This grown Jesus died cruelly, almost 2,000 years ago now, brutally executed on trumped-up charges of sedition and insurrection. Christians believe he rose again and ascended into heaven, and while antisupernaturalists may find that impossible to believe literally, in either case he is no longer here. Advent, then, is a season of waiting in darkness for the light to return, both in the celebration of an innocent baby’s birth long ago, and also in the hope for the breaking forth of a future Kingdom governed by divine principles of justice, equity and compassion, where the meek are raised up and the haughty brought low. It is the arrival of this glorious Kingdom, governed by its glorious King, that orthodox Christianity has by long tradition called the “Second Coming”.

In the meantime, though, we wait in darkness, just as in times long ago. In his poem “The Second Coming”, the Irish poet William Butler Yeats described the darkness:

Turning and turning in the widening gyre
The falcon cannot hear the falconer;
Things fall apart; the centre cannot hold;
Mere anarchy is loosed upon the world,
The blood-dimmed tide is loosed, and everywhere
The ceremony of innocence is drowned;
The best lack all conviction, while the worst
Are full of passionate intensity.

And surely, many of us can find echoes of Yeats’s words in the state of our world recently.

In Navajo and other Native American cultures, Coyote is known not just as a wild animal lurking around the fringes of human settlement, but also as a mythological figure, a deity. In Navajo lore, when Coyote appears, something very different and unforeseeable is usually about to happen. He is sometimes a gadfly, pestering and distracting; he is sometimes a trickster, waiting slyly and patiently to lure the unsuspecting into radically changed circumstances; he is sometimes vaguely malevolent; he is sometimes a buffoon; but in an especially fundamental sense, he is also the original source of much of the wisdom that guided the ordering of creation.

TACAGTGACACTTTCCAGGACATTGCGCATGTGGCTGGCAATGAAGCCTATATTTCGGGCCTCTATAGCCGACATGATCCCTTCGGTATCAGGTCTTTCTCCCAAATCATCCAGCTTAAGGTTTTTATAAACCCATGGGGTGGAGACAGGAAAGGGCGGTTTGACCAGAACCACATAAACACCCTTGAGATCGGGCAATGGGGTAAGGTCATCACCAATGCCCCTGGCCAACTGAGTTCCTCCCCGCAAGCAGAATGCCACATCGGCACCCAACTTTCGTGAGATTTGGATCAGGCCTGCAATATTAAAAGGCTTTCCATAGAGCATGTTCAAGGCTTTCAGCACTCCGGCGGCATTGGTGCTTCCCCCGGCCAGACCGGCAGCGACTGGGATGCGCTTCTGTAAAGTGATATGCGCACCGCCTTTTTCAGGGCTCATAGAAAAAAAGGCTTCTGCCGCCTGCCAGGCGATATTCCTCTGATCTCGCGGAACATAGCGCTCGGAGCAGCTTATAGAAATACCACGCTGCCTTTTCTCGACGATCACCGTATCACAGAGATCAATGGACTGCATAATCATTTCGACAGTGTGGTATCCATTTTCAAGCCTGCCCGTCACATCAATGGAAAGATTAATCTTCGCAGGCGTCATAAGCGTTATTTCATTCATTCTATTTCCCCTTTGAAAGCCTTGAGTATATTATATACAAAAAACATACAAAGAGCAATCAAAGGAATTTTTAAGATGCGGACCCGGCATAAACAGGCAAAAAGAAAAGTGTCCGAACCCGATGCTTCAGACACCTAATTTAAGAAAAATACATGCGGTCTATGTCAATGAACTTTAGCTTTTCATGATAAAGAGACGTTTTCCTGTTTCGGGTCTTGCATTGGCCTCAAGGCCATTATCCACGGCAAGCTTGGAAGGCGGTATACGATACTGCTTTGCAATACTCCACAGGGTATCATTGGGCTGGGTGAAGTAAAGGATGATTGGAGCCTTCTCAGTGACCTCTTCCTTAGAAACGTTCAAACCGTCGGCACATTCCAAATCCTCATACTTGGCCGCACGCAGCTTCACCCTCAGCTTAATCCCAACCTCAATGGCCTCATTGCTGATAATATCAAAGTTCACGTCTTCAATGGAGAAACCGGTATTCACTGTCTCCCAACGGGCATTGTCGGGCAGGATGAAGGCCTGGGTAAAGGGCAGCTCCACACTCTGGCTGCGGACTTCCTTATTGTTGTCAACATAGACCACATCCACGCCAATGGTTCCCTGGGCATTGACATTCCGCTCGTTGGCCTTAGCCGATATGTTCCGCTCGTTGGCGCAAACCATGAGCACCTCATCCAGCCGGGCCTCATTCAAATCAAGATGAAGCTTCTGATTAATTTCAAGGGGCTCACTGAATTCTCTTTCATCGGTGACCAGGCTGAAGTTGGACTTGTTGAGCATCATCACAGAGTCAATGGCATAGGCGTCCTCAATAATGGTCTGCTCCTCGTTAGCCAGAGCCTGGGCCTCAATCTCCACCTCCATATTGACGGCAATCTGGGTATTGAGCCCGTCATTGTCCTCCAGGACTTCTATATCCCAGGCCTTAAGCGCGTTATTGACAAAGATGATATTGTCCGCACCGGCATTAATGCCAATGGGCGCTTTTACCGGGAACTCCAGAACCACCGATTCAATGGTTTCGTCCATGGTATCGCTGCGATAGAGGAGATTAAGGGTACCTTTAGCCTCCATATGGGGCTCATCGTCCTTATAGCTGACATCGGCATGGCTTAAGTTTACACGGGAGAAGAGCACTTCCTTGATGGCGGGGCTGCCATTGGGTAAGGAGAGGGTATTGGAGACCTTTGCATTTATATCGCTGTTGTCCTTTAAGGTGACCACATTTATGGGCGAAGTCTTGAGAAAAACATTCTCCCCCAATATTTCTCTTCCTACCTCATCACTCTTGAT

In orthodox Christianity, this same ordering principle of the universe is given other names. In Genesis it is identified with the Hebrew God, but elsewhere it is given the Greek names Sophia (meaning “Wisdom”) or Logos (meaning “Word”). The same first chapter of John equates these differing perceptions: “In the beginning was the Word, and the Word was with God, and the Word was God. ... All things were made by him, and without him was not one thing made that was made.” John then goes on to identify the Word as present in the person of Jesus: “The Word was made flesh, and dwelt among us.”

In this dark Advent season, it was Wisdom in the persona not of the pure Christ Child but of the wily Coyote who so unexpectedly appeared to me. He is Wisdom as the trickster, the paradigm shifter, the sly one who laughs across the emptiness and waits unseen, and then suddenly turns everything upside down in ways that could never be anticipated. Yeats wondered:

And what rough beast, its hour come round at last,
Slouches towards Bethlehem to be born?

In these dark times, I don’t know what change is in store, but I hope and believe that the shift Coyote brings will be benevolent rather than malign, just as our optimistic liberal faith urges. I see small portents at last of a favorable change in the wind, a break in the storm – or at least I would like to think I do. It is darkest just before the dawn, but the light shines in darkness, and the darkness has never overcome it.